In laminectomy or laminotomy, the lamina is removed. This is the “roof” of the vertebra, says Cedar Sinai that protects the spinal cord.

The theory behind this is that removing the lamina creates more room for the nerves and lowers the risk of nerve compression.

Watch this video from Dr. Jaydev Panchwagh to see the finer points of sciatica surgery.

The Patient and the Surgery

Most patients are given general anesthesia during spinal surgery, according to the Houston Methodist Hospital, though some are given spinal anesthesia with sedation.

The patient does not lie their stomach as might be expected but kneels in a frame to take the pressure off of their abdomen and prevent a large loss of blood.

After the surgery, the patient is taken to a recovery room but is encouraged to start walking a few hours after the operation.

If there is a drainage tube in the surgical wound, it is removed before the patient goes home.

Patients should have someone drive them home, and stay with them for a few days. They need to avoid strenuous activity for at least a month and start physical therapy about two weeks after the surgery.

The physical therapy that the doctor recommends is meant to ease the pain and inflammation of the surgery.

Sometimes the physical therapist helps the healing with electrical stimulation and massage.

The patient also does exercises to support their cardiovascular and respiratory systems and to build up the muscles of their lumbar, or lower back.

How long does sciatica last?

Sciatica, pain and other complications such as numbness caused by irritation of the sciatic nerve, can last for quite some time depending on the exact cause of the condition.

Acute sciatica or sciatica with a sudden onset that goes away on its own without intensive medical treatment usually lasts for several weeks.

This video, made by the Illinois Back Institute, explains more about sciatica and how long to expect the symptoms to last.

According to Harvard Medical School, researchers have found that in many patients sciatica pain improves within one month.

In order to address the pain from acute sciatica, both time and symptomatic relief are necessary.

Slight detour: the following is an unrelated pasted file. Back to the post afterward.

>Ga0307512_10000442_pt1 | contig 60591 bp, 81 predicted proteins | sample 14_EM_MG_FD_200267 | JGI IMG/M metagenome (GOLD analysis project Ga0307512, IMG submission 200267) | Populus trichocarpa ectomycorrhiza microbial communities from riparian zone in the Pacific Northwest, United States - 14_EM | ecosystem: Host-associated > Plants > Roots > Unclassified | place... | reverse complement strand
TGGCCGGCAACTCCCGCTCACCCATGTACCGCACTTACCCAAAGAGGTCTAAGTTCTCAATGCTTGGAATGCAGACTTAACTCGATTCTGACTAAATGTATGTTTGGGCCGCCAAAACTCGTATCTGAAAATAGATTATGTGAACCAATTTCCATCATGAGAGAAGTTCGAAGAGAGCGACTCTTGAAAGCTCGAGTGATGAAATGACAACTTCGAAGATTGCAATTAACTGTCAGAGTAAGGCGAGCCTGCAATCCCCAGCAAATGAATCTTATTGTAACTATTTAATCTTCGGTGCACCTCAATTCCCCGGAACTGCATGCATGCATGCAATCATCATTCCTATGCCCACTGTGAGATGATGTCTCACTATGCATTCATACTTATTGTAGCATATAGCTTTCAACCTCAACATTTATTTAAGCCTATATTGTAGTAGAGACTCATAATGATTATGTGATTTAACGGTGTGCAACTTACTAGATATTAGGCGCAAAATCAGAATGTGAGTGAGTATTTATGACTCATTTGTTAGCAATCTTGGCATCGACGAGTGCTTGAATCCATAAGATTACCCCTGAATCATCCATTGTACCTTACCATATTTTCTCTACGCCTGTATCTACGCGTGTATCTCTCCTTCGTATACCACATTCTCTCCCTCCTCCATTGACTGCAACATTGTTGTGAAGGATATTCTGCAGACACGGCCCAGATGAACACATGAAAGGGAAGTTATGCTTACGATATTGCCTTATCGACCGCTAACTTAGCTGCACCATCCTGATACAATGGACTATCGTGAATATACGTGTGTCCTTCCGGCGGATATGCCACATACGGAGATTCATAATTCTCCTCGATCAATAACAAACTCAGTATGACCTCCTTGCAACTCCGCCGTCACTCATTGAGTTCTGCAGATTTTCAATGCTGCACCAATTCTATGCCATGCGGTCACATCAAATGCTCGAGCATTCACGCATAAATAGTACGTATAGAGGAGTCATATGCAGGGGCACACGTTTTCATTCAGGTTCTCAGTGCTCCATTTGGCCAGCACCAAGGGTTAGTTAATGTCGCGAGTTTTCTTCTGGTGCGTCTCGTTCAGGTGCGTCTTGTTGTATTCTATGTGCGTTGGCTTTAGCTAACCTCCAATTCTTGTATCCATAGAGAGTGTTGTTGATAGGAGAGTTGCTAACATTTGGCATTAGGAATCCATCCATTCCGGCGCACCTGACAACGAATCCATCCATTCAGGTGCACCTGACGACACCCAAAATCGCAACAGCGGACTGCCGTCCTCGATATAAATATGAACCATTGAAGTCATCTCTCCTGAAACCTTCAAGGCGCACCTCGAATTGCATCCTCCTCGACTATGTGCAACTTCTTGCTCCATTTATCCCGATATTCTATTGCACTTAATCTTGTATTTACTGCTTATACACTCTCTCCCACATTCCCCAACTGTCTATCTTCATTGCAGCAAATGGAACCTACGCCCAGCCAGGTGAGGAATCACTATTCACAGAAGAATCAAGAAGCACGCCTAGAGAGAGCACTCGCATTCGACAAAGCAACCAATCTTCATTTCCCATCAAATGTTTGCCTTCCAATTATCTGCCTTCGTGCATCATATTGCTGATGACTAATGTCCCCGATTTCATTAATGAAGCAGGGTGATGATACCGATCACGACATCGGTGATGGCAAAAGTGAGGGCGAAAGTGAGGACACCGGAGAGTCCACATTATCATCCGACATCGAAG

While the irritation causing the pain needs time to heal – anywhere from two to four weeks being common – various simple strategies people can do at home will help to relieve the pain and can speed healing.

If the pain is severe, rest is recommended while the symptoms subside. However, being physically active in general is thought to help reduce the risk of getting sciatica pain.

Alternating ice and heat in the painful area can help reduce the pain of sciatica. Taking over the counter pain medication is also helpful in the short term to relieve the pain.

Specifically, non-steroidal anti-inflammatory drugs (NSAIDs) will help the most. This is why it is better to take Motrin for sciatica than to take Tylenol.

If the pain does not improve within a few weeks of rest and treatment of the symptoms at home, it is recommended to talk to a doctor.

Physical therapy can help to treat sciatica pain as well as make it less likely to reoccur.

The main goal of physical therapy for sciatica is to move the body in ways that relieve pressure on the sciatic nerve.

Exercises used might include stretching, aerobic activity like walking, or exercises to increase the strength of a patient’s core, leg, and back muscles.

According to the National Institute of Health, while the majority of people report that their sciatica has resolved within a month, as many as thirty percents of patients with sciatica can have pain for one year or longer.

This is chronic sciatica, and while the pain from flares of the condition can be managed and will subside, most sufferers of chronic sciatica continue to experience episodes of sciatica pain until the underlying cause of the irritation of their sciatic nerve is treated.

The Cleveland Clinic reports that the typical cause of sciatica is a slipped disc which moved out of place and put pressure on the sciatic nerve.

In order to treat chronic sciatica caused by a disc problem, surgery might be necessary if a patient’s sciatica is not resolved in other ways.

There are two main options for surgery to treat sciatica, depending on a physician’s assessment of the specific type of disc problem that is causing the condition.

Sources:

http://www.spine-health.com/conditions/sciatica/sciatica-treatment

https://www.nlm.nih.gov/medlineplus/ency/article/000686.htm